A Techno-Poetic History of China’s Three Gorges
In 1994, workers broke ground on China’s Three Gorges Dam. By its completion in 2012, the dam had transformed the ecology of the Yangzi River, displaced over a million people, and forever altered a landscape immortalized in centuries of literature and art. The controversial history of the dam is well known; what this book uncovers are its unexpected connections to the cultural traditions it seems to sever. By reconsidering the dam in relation to the aesthetic history of the Three Gorges region over more than two millennia, Fixing Landscape offers radically new ways of thinking about cultural and spatial production in contemporary China.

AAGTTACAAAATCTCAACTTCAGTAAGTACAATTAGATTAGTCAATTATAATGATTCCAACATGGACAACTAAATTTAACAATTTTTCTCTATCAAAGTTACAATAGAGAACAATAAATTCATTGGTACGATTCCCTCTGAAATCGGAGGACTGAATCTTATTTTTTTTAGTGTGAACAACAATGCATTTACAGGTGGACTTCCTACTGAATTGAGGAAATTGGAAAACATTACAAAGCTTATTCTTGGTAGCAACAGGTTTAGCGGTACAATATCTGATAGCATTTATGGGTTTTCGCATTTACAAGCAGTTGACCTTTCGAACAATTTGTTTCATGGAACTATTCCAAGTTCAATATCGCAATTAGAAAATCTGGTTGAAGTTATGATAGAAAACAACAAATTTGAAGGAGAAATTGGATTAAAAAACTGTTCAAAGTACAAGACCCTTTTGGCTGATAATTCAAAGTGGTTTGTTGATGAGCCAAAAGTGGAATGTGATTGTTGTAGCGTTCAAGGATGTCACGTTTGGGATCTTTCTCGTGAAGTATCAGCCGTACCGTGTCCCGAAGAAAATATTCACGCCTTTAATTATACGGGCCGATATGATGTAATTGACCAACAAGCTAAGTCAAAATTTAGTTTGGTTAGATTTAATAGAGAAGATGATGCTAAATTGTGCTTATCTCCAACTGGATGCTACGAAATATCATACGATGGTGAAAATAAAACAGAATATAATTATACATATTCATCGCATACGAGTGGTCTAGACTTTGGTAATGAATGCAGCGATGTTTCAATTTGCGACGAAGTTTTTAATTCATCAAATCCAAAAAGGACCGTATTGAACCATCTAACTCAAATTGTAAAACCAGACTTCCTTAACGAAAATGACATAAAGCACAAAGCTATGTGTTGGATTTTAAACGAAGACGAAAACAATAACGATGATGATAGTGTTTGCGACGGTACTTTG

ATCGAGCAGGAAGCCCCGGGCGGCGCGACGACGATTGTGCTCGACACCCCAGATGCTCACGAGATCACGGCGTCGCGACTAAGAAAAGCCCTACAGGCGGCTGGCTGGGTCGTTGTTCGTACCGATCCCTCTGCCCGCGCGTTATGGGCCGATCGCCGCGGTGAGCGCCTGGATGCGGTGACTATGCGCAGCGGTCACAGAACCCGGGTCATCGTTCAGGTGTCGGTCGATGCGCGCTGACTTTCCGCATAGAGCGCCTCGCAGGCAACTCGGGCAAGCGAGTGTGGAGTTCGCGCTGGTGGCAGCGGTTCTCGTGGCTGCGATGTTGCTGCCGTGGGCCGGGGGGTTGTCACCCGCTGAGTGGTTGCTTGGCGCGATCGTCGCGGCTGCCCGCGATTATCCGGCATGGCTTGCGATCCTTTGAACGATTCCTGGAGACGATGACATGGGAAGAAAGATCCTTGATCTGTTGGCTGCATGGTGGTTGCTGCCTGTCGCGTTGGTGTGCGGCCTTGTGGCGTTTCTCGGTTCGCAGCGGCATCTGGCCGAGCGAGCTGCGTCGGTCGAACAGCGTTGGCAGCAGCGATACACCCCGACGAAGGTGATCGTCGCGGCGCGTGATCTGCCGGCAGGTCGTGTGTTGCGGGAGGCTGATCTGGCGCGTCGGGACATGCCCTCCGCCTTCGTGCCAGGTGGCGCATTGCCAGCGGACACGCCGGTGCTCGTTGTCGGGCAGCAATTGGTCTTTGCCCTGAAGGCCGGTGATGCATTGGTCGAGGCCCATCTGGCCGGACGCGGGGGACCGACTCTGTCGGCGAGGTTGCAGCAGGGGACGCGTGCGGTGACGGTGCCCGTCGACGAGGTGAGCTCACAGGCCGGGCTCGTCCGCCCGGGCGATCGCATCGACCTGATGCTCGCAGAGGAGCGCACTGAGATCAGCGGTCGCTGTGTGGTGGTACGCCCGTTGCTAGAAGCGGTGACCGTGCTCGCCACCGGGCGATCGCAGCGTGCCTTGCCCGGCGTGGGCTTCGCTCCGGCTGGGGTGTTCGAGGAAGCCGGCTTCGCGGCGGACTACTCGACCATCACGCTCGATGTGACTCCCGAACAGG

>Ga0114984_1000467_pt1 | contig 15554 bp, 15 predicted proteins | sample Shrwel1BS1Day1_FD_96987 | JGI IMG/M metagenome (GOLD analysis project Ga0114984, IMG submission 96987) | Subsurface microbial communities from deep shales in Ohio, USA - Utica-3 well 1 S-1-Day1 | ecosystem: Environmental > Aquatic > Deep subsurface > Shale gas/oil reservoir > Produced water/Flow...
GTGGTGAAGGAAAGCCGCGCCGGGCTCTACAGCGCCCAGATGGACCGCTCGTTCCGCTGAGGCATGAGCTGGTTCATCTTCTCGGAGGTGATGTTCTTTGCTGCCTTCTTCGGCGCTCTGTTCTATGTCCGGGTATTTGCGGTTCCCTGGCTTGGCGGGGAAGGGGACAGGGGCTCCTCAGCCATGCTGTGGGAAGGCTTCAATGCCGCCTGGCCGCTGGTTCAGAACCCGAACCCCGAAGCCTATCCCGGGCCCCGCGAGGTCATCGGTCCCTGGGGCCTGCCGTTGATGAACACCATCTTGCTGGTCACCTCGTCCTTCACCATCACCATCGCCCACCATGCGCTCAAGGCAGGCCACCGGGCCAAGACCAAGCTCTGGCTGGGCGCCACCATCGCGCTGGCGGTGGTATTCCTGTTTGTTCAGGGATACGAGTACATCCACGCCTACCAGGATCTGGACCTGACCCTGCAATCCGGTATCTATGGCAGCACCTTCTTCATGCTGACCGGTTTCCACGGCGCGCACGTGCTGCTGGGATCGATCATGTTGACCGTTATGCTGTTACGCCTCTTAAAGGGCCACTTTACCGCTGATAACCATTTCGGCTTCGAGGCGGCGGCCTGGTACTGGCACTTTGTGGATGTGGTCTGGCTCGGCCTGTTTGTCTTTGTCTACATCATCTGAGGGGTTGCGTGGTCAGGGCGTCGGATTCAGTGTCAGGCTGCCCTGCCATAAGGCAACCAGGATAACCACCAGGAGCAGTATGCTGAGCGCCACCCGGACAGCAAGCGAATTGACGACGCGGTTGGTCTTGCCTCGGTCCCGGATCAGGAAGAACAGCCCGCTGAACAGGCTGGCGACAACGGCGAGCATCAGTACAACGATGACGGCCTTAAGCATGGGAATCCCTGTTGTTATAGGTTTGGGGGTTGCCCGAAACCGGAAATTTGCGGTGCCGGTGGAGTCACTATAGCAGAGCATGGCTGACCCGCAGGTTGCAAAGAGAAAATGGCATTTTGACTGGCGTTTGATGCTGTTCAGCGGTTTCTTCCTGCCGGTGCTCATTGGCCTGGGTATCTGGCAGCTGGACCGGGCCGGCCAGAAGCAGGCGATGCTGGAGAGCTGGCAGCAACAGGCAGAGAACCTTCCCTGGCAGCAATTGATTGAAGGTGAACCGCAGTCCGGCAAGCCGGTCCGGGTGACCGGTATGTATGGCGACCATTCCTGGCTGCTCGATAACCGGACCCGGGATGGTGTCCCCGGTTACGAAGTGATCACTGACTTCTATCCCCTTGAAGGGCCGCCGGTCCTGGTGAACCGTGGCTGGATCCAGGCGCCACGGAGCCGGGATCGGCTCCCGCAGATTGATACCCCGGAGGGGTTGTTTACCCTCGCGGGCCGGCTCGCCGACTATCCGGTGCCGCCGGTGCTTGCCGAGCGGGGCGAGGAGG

Corey Byrnes argues that this monumental feat of engineering can only be understood by confronting its status as a techno-poetic act, a form of landscaping indebted to both the technical knowledge of engineers and to the poetic legacies of the Gorges as cultural site. Synthesizing methods drawn from premodern, modern, and contemporary Chinese studies, as well as from critical geography, art history, and the environmental humanities, Byrnes offers innovative readings of eighth-century poetry, paintings from the twelfth through twenty-first centuries, contemporary film, nineteenth-century British travelogues, and Chinese and Western maps, among other sources. Fixing Landscape shows that premodern poetry and visual art have something urgent to tell us about a contemporary experiment in spatial production. Poems and paintings may not build dams, but Byrnes argues that the Three Gorges Dam would not exist as we know it without them.